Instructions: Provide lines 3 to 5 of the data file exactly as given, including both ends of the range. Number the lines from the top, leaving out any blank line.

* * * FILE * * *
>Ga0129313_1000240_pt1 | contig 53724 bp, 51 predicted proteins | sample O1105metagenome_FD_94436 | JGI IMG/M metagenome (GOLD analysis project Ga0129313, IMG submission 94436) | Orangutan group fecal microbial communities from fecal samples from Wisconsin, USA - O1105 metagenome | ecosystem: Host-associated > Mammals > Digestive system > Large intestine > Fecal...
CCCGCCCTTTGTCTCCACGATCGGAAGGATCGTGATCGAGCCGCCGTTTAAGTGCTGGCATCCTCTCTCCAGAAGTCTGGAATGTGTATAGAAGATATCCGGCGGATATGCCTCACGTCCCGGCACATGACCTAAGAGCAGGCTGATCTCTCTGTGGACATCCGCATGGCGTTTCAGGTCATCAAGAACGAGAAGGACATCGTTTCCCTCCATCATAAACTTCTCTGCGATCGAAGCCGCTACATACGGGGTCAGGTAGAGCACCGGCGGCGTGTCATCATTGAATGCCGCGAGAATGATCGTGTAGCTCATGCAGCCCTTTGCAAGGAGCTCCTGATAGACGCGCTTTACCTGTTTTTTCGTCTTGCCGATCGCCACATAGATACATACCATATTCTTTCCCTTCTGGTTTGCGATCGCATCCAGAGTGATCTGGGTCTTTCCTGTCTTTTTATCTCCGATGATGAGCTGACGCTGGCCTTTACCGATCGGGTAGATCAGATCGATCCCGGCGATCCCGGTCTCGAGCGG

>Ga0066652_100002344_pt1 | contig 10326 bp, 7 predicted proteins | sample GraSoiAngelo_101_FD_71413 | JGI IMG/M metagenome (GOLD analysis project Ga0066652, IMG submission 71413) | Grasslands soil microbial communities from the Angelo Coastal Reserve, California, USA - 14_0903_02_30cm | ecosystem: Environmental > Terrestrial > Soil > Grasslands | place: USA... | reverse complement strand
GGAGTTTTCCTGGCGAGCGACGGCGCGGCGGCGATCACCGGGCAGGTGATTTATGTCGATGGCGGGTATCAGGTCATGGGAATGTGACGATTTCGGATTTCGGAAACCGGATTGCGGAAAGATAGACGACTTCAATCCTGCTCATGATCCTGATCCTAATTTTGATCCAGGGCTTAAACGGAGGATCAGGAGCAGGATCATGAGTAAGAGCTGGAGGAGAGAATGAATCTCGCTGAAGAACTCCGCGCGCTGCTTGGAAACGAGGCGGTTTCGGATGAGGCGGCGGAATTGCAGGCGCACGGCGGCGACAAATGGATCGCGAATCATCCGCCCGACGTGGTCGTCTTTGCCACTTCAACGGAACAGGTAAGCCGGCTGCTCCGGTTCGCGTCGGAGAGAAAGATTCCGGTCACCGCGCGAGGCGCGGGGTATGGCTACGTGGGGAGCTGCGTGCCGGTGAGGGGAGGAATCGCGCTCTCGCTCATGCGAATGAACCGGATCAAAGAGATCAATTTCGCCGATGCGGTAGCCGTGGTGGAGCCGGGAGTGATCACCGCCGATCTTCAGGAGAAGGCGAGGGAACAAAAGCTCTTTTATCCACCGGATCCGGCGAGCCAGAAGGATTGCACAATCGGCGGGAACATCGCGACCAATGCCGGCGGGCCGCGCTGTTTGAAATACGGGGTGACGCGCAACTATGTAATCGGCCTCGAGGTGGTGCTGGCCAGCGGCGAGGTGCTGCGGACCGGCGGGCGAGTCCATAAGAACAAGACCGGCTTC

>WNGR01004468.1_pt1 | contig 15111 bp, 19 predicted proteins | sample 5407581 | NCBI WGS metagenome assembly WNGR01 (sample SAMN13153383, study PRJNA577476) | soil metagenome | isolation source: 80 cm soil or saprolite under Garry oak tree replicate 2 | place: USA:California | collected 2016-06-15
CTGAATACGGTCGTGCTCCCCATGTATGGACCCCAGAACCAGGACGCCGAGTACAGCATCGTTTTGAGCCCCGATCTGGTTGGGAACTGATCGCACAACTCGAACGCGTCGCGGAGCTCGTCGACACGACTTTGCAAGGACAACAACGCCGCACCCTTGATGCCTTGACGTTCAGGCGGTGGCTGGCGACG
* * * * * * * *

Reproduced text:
>Ga0066652_100002344_pt1 | contig 10326 bp, 7 predicted proteins | sample GraSoiAngelo_101_FD_71413 | JGI IMG/M metagenome (GOLD analysis project Ga0066652, IMG submission 71413) | Grasslands soil microbial communities from the Angelo Coastal Reserve, California, USA - 14_0903_02_30cm | ecosystem: Environmental > Terrestrial > Soil > Grasslands | place: USA... | reverse complement strand
GGAGTTTTCCTGGCGAGCGACGGCGCGGCGGCGATCACCGGGCAGGTGATTTATGTCGATGGCGGGTATCAGGTCATGGGAATGTGACGATTTCGGATTTCGGAAACCGGATTGCGGAAAGATAGACGACTTCAATCCTGCTCATGATCCTGATCCTAATTTTGATCCAGGGCTTAAACGGAGGATCAGGAGCAGGATCATGAGTAAGAGCTGGAGGAGAGAATGAATCTCGCTGAAGAACTCCGCGCGCTGCTTGGAAACGAGGCGGTTTCGGATGAGGCGGCGGAATTGCAGGCGCACGGCGGCGACAAATGGATCGCGAATCATCCGCCCGACGTGGTCGTCTTTGCCACTTCAACGGAACAGGTAAGCCGGCTGCTCCGGTTCGCGTCGGAGAGAAAGATTCCGGTCACCGCGCGAGGCGCGGGGTATGGCTACGTGGGGAGCTGCGTGCCGGTGAGGGGAGGAATCGCGCTCTCGCTCATGCGAATGAACCGGATCAAAGAGATCAATTTCGCCGATGCGGTAGCCGTGGTGGAGCCGGGAGTGATCACCGCCGATCTTCAGGAGAAGGCGAGGGAACAAAAGCTCTTTTATCCACCGGATCCGGCGAGCCAGAAGGATTGCACAATCGGCGGGAACATCGCGACCAATGCCGGCGGGCCGCGCTGTTTGAAATACGGGGTGACGCGCAACTATGTAATCGGCCTCGAGGTGGTGCTGGCCAGCGGCGAGGTGCTGCGGACCGGCGGGCGAGTCCATAAGAACAAGACCGGCTTC

>WNGR01004468.1_pt1 | contig 15111 bp, 19 predicted proteins | sample 5407581 | NCBI WGS metagenome assembly WNGR01 (sample SAMN13153383, study PRJNA577476) | soil metagenome | isolation source: 80 cm soil or saprolite under Garry oak tree replicate 2 | place: USA:California | collected 2016-06-15